According to ClinicalTrials.gov, “in a clinical trial, participants receive specific interventions according to the research plan or protocol created by the investigators. These interventions may be medical products, such as drugs or devices; procedures; or changes to participants’ behavior, such as diet.
Clinical trials may compare a new medical approach to a standard one that is already available, to a placebo that contains no active ingredients, or to no intervention. Some clinical trials compare interventions that are already available to each other. When a new product or approach is being studied, it is not usually known whether it will be helpful, harmful, or no different than available alternatives (including no intervention).
The investigators try to determine the safety and efficacy of the intervention by measuring certain outcomes in the participants. For example, investigators may give a drug or treatment to participants who have high blood pressure to see whether their blood pressure decreases.
Clinical trials used in drug development are sometimes described by phase. These phases are defined by the Food and Drug Administration (FDA).”
Exploratory study involving very limited human exposure to the drug, with no therapeutic or diagnostic goals (for example, screening studies, microdose studies)
Studies that are usually conducted with healthy volunteers and that emphasize safety. The goal is to find out what the drug's most frequent and serious adverse events are and, often, how the drug is metabolized and excreted.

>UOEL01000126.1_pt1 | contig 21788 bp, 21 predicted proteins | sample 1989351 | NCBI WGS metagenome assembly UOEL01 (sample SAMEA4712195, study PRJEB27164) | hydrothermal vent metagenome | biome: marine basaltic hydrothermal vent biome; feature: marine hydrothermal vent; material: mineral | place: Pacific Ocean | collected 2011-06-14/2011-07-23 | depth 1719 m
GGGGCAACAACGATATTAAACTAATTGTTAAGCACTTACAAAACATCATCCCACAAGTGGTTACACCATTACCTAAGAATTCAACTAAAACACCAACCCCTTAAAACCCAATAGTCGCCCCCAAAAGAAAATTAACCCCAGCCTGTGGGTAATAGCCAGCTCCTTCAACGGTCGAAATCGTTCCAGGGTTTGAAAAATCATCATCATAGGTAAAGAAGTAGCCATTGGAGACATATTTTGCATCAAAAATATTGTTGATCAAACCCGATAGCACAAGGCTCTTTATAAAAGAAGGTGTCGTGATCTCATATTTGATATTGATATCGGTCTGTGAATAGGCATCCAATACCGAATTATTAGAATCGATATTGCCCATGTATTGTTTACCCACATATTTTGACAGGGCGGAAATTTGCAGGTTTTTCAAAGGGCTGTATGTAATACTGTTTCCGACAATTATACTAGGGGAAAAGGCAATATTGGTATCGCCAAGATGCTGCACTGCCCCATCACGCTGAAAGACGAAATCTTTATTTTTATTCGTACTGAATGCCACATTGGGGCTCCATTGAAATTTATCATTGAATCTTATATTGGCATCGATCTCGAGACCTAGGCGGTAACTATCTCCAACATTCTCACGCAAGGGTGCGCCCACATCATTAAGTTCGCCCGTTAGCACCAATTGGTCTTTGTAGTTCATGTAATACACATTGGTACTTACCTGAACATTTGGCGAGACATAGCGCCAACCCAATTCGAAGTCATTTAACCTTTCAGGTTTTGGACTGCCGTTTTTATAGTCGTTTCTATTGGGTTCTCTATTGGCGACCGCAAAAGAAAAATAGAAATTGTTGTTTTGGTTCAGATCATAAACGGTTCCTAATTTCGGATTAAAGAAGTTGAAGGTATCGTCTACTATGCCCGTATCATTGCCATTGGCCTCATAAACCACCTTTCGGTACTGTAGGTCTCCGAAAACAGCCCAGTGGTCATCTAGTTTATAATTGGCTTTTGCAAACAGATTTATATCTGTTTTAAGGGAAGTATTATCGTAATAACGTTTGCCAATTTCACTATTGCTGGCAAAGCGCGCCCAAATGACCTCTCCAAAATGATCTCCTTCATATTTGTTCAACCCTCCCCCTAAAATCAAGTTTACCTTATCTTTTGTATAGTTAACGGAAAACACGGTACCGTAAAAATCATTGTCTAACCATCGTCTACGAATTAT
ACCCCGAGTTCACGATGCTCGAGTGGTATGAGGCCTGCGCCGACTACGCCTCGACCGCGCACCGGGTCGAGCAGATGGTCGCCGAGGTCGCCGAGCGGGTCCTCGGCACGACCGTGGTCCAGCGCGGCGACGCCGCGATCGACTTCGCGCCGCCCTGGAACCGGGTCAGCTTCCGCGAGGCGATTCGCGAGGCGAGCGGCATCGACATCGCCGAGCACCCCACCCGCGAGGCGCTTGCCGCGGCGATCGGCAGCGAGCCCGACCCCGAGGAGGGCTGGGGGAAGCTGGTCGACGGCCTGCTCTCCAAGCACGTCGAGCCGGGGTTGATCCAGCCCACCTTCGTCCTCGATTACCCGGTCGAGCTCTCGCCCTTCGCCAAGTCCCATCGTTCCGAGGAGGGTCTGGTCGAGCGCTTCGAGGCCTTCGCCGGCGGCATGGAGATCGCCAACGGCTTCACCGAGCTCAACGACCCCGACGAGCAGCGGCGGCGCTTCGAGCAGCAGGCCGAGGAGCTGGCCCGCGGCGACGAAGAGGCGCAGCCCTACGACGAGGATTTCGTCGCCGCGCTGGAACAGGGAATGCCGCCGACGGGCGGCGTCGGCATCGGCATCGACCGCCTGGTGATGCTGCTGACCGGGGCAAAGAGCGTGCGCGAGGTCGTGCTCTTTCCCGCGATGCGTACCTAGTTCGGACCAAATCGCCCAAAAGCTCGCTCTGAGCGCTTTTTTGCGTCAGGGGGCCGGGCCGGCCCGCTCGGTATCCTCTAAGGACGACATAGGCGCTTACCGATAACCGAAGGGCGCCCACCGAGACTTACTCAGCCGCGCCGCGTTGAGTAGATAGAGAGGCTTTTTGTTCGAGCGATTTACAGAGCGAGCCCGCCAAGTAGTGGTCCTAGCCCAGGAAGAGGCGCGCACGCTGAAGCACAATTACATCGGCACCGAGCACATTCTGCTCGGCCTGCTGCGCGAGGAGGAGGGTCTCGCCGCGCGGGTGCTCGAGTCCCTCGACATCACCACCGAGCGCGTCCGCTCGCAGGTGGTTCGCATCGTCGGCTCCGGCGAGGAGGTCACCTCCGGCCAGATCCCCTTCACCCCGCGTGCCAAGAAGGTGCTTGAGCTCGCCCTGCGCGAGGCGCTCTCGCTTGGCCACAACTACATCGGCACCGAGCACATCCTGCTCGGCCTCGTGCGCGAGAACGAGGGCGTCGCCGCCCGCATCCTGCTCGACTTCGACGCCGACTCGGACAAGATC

Studies that gather preliminary data on whether the drug works in people who have a certain disease or condition. For example, participants receiving the drug may be compared to similar participants receiving a different treatment, usually an inactive substance, called a placebo, or a different drug.
Studies that gather more information about safety and effectiveness by studying different populations and different dosages and by using the drug in combination with other drugs.
Studies occurring after FDA has approved a drug for marketing. These including postmarket requirement and commitment studies that are required of or agreed to by the study sponsor. These studies gather additional information about a drug's safety, efficacy, or optimal use.